“We are used to being problem-solvers and being incredibly resilient,” said Tarra Wright Many Chief, who is from Kainai Nation (also known as the Blood Tribe) and lives in Calgary. “I’ve seen so many businesses that are doing well in spite of the pandemic that are Indigenous because they are so used to having to pivot.”

Many Chief Tours launched this past summer, which meant changes to the business plan before guiding its first group in Calgary. The company, for example, expected overseas travellers to make up 20 per cent to 30 per cent of its customers, with 70 per cent coming from domestic tourists and the United States. But with tourists staying home, Ms. Wright Many Chief had to redirect marketing toward locals. She also started selling gift boxes, a change of plans that generated cash and allowed her to support local Indigenous artists.

A wall of beads used by Amy Willier to make various beading kits.

Todd Korol/The Globe and Mail

Indigenous female entrepreneurs supporting other Indigenous female entrepreneurs has been a key ingredient in surviving the pandemic, according to April Mitchell-Boudreau, a Turtle clan Mohawk with roots at Six Nations in Ontario.

Story continues below advertisement

She owns Lofttan, which creates and distributes jewellery. Prior to the pandemic, Lofttan was a wholesaler to boutiques. When shops shuttered, she needed to erect an online retail business.

She is part of the Indigenous LIFT Collective’s network, which helped her through the transition. The group this winter launched LIFT Circle, where Indigenous women meet online for an hour every Sunday afternoon. They lend each other expertise and swap potential solutions to problems facing their businesses.

“That has been a beautiful gift of COVID,” Ms. Mitchell-Boudreau said. Lofttan, which operates out of St. Catharines, Ont., successfully morphed into an online retailer and sales increased.

“I’m a bit gobsmacked,” Ms. Mitchell-Boudreau said. “Survival – it lights a little fire under your behind.”

We have a weekly Western Canada newsletter written by our B.C. and Alberta bureau chiefs, providing a comprehensive package of the news you need to know about the region and its place in the issues facing Canada. Sign up today.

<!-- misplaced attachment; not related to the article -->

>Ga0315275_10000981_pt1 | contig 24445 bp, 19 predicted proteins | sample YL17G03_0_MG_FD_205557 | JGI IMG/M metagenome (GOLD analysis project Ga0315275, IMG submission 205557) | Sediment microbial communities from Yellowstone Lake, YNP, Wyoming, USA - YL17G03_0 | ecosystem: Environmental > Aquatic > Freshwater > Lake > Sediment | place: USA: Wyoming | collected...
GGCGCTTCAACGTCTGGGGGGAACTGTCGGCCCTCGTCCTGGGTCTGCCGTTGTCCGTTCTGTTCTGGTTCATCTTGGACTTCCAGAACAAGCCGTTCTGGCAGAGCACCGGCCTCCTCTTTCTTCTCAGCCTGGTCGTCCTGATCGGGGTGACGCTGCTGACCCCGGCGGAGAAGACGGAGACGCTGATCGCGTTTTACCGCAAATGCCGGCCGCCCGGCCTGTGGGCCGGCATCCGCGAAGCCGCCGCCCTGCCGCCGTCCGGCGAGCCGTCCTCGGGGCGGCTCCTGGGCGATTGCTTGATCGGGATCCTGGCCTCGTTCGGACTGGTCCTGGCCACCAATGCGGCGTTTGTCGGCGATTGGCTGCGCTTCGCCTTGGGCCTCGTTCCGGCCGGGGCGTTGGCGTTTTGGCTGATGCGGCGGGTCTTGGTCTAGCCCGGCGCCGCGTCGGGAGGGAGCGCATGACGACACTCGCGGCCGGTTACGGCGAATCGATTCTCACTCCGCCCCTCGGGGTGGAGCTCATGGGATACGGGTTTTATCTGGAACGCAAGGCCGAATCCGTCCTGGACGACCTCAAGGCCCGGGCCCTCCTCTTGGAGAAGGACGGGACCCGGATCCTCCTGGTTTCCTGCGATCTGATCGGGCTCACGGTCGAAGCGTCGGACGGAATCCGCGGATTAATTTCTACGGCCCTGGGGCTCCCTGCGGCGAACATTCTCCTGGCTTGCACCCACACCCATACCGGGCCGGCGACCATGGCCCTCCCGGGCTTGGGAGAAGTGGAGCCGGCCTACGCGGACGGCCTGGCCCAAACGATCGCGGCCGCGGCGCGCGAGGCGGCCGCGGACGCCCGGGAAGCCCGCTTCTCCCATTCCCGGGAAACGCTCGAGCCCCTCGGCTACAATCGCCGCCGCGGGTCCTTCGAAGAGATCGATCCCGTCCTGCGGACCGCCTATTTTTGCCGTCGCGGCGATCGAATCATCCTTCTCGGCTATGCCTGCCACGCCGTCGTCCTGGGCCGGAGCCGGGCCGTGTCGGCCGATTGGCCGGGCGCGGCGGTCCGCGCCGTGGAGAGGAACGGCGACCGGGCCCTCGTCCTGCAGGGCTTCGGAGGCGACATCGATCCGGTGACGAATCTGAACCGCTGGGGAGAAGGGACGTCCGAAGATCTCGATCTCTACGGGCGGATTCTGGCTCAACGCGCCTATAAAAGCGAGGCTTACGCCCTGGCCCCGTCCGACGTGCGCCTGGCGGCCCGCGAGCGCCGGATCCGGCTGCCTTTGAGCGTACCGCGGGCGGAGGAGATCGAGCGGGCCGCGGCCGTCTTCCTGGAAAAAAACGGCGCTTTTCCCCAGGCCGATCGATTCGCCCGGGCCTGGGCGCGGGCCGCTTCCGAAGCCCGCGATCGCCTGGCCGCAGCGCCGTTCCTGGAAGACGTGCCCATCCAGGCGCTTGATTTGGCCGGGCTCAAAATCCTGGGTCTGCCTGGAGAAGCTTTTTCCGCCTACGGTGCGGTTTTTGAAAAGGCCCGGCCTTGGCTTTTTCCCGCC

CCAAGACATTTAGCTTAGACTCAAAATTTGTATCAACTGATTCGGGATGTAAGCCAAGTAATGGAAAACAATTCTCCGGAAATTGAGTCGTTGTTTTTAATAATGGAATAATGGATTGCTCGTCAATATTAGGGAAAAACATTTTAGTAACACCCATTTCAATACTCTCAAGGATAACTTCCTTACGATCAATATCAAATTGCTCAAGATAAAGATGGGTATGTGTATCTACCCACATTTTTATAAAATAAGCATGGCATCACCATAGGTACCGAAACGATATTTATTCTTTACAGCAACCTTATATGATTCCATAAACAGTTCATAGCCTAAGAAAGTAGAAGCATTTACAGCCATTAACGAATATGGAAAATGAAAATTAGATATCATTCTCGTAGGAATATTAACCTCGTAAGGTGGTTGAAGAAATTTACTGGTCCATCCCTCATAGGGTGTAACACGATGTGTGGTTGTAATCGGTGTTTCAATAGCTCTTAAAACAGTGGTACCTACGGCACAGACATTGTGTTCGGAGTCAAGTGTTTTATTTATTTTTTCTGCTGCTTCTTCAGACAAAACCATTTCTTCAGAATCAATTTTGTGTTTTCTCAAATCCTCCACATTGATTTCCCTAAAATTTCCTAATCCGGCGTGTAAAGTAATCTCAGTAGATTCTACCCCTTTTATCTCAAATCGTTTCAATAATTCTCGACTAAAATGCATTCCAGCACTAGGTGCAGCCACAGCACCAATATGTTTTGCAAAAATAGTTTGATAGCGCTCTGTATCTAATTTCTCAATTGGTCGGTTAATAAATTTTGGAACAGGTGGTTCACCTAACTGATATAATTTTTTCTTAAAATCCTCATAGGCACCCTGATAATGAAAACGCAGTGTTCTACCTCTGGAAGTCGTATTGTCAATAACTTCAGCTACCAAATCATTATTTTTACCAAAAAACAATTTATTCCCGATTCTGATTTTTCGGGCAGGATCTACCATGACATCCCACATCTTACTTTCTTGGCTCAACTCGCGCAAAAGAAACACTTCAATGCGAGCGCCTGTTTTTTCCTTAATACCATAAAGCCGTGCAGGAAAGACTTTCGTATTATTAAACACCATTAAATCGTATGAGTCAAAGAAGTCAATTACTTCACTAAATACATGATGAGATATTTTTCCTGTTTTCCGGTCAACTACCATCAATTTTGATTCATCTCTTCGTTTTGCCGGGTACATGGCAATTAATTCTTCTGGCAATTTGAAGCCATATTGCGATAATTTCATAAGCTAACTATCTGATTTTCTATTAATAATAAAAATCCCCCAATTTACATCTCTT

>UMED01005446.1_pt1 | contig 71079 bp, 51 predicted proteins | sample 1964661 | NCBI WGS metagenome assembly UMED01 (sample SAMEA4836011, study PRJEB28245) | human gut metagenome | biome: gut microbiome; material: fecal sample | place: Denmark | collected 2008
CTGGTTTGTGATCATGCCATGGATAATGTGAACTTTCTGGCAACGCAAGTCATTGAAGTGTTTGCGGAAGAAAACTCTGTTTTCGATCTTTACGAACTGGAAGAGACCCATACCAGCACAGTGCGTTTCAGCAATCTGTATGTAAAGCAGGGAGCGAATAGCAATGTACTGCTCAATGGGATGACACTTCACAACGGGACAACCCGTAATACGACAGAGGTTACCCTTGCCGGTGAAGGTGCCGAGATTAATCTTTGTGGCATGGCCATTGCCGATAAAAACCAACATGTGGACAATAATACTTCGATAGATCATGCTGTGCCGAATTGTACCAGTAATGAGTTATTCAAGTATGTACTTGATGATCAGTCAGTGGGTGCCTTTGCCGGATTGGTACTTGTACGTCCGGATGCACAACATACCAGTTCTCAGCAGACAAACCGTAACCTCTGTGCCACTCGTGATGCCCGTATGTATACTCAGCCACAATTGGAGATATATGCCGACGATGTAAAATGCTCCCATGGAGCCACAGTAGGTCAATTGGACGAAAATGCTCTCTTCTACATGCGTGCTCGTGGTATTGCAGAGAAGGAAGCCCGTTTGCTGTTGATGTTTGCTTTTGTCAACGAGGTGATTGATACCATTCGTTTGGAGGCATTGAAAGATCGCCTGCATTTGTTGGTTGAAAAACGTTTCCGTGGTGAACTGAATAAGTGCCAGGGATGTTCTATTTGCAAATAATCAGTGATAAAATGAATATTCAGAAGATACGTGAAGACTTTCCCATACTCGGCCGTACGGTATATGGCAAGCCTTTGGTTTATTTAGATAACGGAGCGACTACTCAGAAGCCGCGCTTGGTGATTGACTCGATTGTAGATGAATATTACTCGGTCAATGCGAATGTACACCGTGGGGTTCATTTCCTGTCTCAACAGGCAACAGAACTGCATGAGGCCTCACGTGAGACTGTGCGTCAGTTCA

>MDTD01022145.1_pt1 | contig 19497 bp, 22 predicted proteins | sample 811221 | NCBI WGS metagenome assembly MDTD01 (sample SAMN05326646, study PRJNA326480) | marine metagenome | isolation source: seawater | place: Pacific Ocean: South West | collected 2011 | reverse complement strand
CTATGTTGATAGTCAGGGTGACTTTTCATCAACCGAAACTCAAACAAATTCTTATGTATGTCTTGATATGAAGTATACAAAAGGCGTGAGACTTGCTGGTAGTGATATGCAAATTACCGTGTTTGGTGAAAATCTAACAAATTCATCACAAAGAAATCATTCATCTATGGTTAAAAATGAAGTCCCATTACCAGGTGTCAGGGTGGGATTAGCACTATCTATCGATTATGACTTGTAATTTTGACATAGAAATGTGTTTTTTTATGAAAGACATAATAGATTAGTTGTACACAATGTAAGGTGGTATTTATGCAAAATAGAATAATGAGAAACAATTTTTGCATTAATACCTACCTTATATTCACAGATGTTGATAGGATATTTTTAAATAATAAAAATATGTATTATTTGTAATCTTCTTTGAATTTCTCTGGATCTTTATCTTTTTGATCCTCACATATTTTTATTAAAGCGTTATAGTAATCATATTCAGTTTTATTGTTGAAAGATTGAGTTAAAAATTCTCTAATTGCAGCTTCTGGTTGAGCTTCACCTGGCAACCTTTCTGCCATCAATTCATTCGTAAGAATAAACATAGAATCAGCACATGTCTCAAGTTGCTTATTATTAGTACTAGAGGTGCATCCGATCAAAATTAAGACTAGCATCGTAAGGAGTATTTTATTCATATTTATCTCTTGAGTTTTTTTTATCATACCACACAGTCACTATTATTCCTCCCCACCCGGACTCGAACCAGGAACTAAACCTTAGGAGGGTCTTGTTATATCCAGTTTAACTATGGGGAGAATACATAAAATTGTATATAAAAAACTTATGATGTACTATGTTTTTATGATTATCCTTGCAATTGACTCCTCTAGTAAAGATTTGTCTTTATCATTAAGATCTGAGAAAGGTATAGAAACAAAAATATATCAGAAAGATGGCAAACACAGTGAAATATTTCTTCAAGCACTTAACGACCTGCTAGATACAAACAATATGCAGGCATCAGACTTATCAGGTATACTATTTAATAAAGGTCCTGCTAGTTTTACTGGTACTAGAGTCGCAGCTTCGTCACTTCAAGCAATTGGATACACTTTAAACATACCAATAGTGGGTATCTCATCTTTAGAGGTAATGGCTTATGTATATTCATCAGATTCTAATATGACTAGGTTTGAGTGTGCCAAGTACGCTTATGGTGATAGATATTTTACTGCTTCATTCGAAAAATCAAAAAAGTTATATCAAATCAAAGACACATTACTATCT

Your Globe

Build your personal news feed

  1. Follow topics and authors relevant to your reading interests.
  2. Check your Following feed daily, and never miss an article. Access your Following feed from your account menu at the top right corner of every page.

Follow the author of this article:

View more suggestions in Following Read more about following topics and authors
Report an error Editorial code of conduct
Due to technical reasons, we have temporarily removed commenting from our articles. We hope to have this fixed soon. Thank you for your patience. If you are looking to give feedback on our new site, please send it along to If you want to write a letter to the editor, please forward to

Welcome to The Globe and Mail’s comment community. This is a space where subscribers can engage with each other and Globe staff. Non-subscribers can read and sort comments but will not be able to engage with them in any way. Click here to subscribe.

If you would like to write a letter to the editor, please forward it to Readers can also interact with The Globe on Facebook and Twitter .

Welcome to The Globe and Mail’s comment community. This is a space where subscribers can engage with each other and Globe staff. Non-subscribers can read and sort comments but will not be able to engage with them in any way. Click here to subscribe.

If you would like to write a letter to the editor, please forward it to Readers can also interact with The Globe on Facebook and Twitter .

Welcome to The Globe and Mail’s comment community. This is a space where subscribers can engage with each other and Globe staff.

We aim to create a safe and valuable space for discussion and debate. That means:

  • Treat others as you wish to be treated
  • Criticize ideas, not people
  • Stay on topic
  • Avoid the use of toxic and offensive language
  • Flag bad behaviour

If you do not see your comment posted immediately, it is being reviewed by the moderation team and may appear shortly, generally within an hour.

We aim to have all comments reviewed in a timely manner.

Comments that violate our community guidelines will not be posted.

UPDATED: Read our community guidelines here

Discussion loading ...

To view this site properly, enable cookies in your browser. Read our privacy policy to learn more.
How to enable cookies